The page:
It is known that concrete structures behave more fragile as their size increases. However, this phenomenon is ignored in many standards for the design of structures and the same design criteria are used for homothetic structures, a decision that is not on the side of safety. The research carried out on concrete, mainly in the last decade, has shown that this size effect can be predicted and calculated taking into account the concrete fracture process. When a designer knows how to model this phenomenon, it is possible to predict and evaluate the fragility of a structure based on its size. It can be thought that the increase in fragility with size is due to the fact that a larger element contains more defects and, therefore, is weaker. This effect -which can certainly contribute- does not justify the experimental results, as demonstrated by Z.P. Bazant (Planas, Bazant, & Jirasek, 2001). The true cause of fragility must be sought in the process of fracture, since this phenomenon - the increase of fragility with size - also occurs in ideally homogeneous materials; that is, with defects of a size that does not depend on the dimensions of the structure. The current work will analyze the numerical models of Zdenek P. Bazant, Carpinteri, and B. L. Karihaloo.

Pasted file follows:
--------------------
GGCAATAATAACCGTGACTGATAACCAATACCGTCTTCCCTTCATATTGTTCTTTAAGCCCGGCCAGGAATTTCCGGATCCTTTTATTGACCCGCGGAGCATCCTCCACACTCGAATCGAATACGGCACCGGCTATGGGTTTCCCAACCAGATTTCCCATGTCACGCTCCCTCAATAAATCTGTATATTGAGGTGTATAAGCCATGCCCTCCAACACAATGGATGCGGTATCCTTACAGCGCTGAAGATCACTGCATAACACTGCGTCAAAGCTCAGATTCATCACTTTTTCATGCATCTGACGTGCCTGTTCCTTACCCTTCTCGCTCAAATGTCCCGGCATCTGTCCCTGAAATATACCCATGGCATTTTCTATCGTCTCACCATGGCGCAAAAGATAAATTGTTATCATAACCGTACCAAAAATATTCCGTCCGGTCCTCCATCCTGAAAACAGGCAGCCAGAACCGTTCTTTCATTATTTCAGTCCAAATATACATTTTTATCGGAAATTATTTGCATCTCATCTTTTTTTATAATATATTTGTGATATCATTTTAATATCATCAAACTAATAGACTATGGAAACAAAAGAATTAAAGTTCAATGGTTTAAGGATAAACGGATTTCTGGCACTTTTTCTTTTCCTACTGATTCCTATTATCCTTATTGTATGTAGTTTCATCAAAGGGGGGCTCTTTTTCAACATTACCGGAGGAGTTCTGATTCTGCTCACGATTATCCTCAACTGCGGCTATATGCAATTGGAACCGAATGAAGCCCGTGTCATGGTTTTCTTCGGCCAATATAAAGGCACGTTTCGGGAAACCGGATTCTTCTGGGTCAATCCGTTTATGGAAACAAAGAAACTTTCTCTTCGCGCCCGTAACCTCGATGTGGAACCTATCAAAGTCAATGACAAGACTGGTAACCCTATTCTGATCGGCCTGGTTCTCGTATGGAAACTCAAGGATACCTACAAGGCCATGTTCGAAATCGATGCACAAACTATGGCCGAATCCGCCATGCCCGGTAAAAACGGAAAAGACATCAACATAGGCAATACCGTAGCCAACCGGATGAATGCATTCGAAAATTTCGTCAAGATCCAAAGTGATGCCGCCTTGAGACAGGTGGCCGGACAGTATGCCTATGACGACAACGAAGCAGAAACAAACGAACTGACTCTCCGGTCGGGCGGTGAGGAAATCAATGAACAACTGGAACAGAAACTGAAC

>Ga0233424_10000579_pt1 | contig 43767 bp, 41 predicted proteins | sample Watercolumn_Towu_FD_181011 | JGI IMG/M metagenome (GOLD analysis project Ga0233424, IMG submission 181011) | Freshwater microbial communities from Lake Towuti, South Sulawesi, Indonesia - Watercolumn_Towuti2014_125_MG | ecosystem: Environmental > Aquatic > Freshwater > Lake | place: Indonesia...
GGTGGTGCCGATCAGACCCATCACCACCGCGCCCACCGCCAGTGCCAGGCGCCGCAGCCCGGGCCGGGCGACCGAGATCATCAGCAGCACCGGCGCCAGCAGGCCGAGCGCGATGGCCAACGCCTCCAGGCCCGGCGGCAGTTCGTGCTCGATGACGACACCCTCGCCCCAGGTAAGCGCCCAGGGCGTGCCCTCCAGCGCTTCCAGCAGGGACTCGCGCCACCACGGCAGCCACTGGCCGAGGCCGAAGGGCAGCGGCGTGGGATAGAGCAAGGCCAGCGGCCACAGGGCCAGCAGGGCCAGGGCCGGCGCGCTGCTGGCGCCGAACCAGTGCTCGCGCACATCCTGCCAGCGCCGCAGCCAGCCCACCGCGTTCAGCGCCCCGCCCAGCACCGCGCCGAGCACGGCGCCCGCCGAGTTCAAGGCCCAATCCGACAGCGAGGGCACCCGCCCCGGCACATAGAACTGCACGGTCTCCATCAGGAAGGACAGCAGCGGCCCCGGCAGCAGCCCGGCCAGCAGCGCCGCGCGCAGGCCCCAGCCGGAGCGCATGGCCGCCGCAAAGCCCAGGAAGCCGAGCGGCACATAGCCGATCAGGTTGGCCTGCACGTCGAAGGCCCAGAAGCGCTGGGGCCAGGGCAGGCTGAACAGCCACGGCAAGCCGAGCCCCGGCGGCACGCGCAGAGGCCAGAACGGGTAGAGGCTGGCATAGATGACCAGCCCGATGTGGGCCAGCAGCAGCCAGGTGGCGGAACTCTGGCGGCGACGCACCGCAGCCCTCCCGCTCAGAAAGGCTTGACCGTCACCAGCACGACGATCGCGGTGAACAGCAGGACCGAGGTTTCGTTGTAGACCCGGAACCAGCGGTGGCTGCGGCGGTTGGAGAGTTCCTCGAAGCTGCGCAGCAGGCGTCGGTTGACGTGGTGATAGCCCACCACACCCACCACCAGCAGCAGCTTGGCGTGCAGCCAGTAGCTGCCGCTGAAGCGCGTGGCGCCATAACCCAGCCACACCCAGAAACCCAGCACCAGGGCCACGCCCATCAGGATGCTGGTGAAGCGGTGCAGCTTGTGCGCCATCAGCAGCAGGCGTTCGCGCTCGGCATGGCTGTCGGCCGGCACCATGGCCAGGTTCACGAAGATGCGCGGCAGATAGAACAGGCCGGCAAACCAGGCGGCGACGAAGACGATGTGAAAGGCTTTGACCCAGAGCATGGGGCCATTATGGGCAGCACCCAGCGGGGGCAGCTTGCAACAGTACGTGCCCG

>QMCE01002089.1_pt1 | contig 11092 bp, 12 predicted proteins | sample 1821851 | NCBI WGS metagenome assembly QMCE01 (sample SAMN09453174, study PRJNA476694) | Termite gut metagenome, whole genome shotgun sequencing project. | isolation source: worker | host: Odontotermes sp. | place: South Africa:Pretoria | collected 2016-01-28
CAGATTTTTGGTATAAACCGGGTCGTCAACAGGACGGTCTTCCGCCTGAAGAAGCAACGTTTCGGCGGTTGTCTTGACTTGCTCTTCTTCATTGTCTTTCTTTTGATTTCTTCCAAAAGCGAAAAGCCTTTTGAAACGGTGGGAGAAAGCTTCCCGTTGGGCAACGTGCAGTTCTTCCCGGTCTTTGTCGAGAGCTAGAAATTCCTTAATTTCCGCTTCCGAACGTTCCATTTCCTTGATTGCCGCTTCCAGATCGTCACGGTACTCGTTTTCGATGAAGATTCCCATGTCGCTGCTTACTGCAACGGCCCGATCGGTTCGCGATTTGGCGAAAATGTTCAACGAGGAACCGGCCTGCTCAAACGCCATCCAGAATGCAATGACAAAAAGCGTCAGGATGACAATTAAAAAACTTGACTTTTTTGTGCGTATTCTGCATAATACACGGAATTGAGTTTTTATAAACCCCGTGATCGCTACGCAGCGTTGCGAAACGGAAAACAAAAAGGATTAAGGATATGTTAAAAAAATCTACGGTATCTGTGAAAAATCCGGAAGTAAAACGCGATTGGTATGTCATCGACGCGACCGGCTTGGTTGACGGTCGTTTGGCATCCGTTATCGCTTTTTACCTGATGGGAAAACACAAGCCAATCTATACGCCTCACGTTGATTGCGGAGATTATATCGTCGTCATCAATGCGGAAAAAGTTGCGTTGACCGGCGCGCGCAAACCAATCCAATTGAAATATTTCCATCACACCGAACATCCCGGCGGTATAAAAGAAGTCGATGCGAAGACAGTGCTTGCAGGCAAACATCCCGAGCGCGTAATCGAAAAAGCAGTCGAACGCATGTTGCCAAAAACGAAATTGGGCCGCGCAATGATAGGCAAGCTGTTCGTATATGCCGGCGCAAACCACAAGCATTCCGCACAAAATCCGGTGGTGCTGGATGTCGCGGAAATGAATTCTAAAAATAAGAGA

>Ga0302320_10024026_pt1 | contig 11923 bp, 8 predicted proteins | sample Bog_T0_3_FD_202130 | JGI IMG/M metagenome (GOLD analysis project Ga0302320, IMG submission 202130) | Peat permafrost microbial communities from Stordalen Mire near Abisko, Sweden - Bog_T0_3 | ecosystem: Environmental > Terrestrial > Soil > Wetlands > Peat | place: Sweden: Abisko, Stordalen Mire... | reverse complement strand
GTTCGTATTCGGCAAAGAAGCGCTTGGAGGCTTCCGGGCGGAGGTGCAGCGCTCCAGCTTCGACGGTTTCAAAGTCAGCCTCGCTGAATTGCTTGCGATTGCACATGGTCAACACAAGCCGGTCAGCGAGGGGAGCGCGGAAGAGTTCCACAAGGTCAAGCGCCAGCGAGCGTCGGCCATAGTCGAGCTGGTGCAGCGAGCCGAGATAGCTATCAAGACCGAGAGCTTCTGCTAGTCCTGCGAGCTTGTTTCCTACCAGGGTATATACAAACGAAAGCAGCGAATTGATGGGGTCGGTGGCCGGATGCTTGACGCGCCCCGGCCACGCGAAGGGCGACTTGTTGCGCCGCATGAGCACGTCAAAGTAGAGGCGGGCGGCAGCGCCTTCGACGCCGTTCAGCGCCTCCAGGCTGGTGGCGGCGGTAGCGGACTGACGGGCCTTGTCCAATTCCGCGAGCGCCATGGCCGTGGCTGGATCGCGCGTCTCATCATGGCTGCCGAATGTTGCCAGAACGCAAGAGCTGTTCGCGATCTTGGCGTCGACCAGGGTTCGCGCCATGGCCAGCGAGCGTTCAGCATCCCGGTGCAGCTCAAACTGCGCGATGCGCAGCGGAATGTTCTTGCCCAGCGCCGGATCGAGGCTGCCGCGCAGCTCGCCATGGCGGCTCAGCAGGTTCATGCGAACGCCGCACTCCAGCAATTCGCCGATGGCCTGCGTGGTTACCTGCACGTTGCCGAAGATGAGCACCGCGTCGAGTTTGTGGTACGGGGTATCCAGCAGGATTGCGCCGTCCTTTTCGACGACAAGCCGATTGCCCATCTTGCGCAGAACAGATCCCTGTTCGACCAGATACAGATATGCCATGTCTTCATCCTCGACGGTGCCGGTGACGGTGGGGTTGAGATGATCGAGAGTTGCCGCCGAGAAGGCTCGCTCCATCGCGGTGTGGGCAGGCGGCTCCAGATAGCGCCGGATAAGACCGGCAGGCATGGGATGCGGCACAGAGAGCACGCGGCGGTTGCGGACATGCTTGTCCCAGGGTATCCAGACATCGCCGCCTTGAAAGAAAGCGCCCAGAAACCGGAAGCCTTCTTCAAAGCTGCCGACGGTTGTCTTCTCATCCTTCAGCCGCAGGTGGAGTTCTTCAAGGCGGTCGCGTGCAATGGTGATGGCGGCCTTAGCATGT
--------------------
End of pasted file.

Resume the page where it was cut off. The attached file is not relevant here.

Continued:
The Numerical model of Zdenek P. Bazant
The study of the effect size and scale effect on fracture of concrete and heterogeneous materials has been an important area of research throughout the ages. There are several parameters that must be considered in determining the size effect, such as the size of the aggregate that affects the apparent scale effect of the fragile materials, because it influences the microcracking process, leading to cracks (Bazant & Gettu, 1990). In the study of the scale effect, carried out by Planas, Bazant, and Jirasek (2001), the concrete resistance was related to the ratio between the dimensions of the specimen and the dimensions of the aggregate.
Law of Bazant (Size Effect Law - SEL)
Considering the equilibrium of the energy required for the propagation of a crack in a concrete structure, Planas, Bazant, and Jirasek (2001) proposed, in an analysis of reinforced concrete pieces of different dimensions and geometrically similar, the formula called SEL (size effect law) [1 and 2], as follows:
sn - nominal breaking voltage;
P - Maximum load;
b - Thickness;
D - Characteristic sample size;